In response to Audrie's death and the arrests, Saratoga's teachers opened discussions with students about the case that had fractured the affluent suburban veneer of the high school. "In every single class, somebody raised their hand and said, 'Well, wasn't she drunk?'" says Hayes. "And 'I thought she was drunk.' And 'She made out with two boys.' 'She was drunk and I'm sure she liked it.'"
Hayes decided some of her fellow students misunderstand rape. "Most people know rape is not OK," she says. "But it is never talked about in class."
Writer Laurie Halse Anderson published an influential book in 1999 called Speak, about a high school rape and its effects on a victim. Since then, she has spoken at high schools and middle schools around the U.S., and estimates she has talked to a million kids about rape. "What really strikes me is that, when it comes to recording sexual assaults and wanting to show it off, the young men committing them are not seeing them as crimes, they see them as pranks. And there's no point in pulling a prank unless you share it." Anderson said parents and educators need to talk to younger boys about informed consent. "When I speak to students, I tell boys that if a young woman isn't of age, she isn't capable of giving informed consent, and if she's drunk or high, there's no informed consent. And those cases, if you have sex, you can go to jail. And the jaws drop, because right away, they think of the sex they had at a party last weekend, where everybody was wasted."
Alone in the house she once shared with her only child, Sheila Pott pours herself another glass of chardonnay and wipes away tears that still well up regularly, eight months after Audrie's death. She gives a tour of Audrie's bedroom, where she hasn't moved a thing. On Audrie's dresser, under an earring tree draped with the sparkly baubles her daughter favored, Sheila has placed a simple, hand-tooled metal rose wrapped in a piece of notebook paper. She found it among the flowers at the memorial. It was from a fellow student who scribbled, "I didn't have time to buy you flowers, so I made you one in shop class." He signed it "Matt P."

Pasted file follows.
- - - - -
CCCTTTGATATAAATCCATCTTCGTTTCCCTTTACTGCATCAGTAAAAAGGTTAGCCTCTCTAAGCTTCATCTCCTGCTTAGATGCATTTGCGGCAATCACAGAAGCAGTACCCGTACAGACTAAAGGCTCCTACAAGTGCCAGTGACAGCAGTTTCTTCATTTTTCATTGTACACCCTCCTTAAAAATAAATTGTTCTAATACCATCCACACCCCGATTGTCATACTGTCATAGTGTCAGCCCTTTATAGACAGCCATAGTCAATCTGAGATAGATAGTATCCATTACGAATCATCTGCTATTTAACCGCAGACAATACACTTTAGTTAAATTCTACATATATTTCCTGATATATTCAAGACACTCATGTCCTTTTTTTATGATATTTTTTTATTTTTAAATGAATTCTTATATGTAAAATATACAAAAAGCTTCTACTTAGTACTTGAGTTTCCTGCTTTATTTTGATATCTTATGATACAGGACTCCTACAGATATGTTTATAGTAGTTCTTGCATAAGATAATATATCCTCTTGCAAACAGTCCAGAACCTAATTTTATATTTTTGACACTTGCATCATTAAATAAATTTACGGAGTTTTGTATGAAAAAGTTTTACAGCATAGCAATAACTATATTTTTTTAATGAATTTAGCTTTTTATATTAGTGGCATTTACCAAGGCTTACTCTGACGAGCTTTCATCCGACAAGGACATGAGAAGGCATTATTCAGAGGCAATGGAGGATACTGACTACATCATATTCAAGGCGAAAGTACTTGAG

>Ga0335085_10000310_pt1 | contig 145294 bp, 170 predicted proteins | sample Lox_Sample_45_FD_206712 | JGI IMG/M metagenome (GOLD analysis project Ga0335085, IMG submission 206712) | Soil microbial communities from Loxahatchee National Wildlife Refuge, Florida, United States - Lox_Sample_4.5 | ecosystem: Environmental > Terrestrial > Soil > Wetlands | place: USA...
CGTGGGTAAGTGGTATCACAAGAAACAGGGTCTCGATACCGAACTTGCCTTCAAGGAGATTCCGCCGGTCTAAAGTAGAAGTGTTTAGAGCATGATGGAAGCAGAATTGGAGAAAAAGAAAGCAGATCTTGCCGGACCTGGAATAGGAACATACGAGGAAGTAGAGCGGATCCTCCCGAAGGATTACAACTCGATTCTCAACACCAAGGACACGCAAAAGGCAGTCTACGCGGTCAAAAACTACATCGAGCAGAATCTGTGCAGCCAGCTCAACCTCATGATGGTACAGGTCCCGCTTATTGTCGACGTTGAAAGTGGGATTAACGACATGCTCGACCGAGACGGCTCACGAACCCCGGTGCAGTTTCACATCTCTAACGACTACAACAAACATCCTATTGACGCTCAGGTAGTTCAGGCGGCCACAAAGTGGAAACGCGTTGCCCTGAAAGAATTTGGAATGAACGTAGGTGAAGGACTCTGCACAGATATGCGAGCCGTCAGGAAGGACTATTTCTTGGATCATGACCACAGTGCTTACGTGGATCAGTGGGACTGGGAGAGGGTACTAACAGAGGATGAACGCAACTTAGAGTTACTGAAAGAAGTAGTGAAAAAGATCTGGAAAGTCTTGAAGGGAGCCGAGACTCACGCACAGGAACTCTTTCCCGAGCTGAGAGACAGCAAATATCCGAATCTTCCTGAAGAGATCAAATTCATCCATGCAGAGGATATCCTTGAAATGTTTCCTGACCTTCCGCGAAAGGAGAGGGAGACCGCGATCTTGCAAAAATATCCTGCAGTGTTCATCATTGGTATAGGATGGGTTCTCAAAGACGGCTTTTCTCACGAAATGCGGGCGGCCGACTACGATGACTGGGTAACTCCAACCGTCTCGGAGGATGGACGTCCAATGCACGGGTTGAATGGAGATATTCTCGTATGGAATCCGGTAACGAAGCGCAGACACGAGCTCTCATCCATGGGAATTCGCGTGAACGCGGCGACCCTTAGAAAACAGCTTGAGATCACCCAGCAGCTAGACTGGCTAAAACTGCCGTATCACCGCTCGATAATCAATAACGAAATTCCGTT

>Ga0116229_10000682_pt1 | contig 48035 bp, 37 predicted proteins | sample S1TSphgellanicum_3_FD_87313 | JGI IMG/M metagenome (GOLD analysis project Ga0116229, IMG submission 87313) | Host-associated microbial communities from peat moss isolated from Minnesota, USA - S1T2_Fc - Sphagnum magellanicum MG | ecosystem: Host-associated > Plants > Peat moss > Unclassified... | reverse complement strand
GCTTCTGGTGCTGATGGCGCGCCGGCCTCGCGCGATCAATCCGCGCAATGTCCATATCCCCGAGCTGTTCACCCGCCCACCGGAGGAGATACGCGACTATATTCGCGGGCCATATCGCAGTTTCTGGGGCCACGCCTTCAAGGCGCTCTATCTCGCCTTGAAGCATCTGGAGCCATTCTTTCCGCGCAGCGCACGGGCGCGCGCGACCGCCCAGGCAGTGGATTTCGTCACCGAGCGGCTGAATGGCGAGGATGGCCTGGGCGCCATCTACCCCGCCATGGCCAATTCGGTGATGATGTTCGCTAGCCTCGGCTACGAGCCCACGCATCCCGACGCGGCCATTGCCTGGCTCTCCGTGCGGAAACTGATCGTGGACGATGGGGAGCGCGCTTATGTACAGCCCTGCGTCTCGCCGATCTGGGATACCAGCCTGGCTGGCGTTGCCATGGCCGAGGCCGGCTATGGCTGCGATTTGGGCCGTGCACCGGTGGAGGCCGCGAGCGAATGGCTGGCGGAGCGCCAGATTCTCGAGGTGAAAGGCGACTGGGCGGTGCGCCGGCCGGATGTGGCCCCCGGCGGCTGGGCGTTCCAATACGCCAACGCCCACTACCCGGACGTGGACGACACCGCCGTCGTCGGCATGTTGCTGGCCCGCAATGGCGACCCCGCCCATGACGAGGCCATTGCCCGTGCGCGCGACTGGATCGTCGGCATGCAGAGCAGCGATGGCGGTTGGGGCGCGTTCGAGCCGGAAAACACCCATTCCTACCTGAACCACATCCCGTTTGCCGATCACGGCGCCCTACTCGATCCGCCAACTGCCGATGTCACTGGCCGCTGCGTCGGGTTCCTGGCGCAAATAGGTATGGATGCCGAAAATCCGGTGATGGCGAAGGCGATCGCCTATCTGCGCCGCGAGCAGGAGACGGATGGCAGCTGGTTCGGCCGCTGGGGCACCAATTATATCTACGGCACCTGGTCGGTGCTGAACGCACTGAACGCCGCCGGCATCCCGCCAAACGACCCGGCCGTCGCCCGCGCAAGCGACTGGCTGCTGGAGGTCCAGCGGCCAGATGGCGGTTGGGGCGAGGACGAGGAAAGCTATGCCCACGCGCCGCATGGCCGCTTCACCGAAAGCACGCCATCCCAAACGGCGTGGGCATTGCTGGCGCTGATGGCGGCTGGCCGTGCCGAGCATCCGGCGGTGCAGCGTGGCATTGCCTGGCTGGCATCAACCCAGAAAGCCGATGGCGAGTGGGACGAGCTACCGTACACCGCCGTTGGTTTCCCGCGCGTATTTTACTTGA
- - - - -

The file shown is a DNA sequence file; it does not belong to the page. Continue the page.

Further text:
In the end, whether the pictures really went "viral" or not is irrelevant. Audrie Pott reasonably believed images of her nearly naked body being fondled and abused without her consent were embedded in phones all over school, and that it was only a matter of time before everyone she knew either saw them or knew what had happened to her body.
"With no assault, with no cyberbullying, Audrie is in art class right now," Larry Pott said at the April news conference, choking back tears. The family divulged some of the Facebook messages their very private daughter sent in her last days, deciding it was better, in the wake of her suicide, to reveal the details of what happened than to hide. The messages show her pleading with Joe to delete the pictures. Among her last words were, "You have no idea what it's like to be a girl."
This story is from the September 26th, 2013 issue of Rolling Stone.
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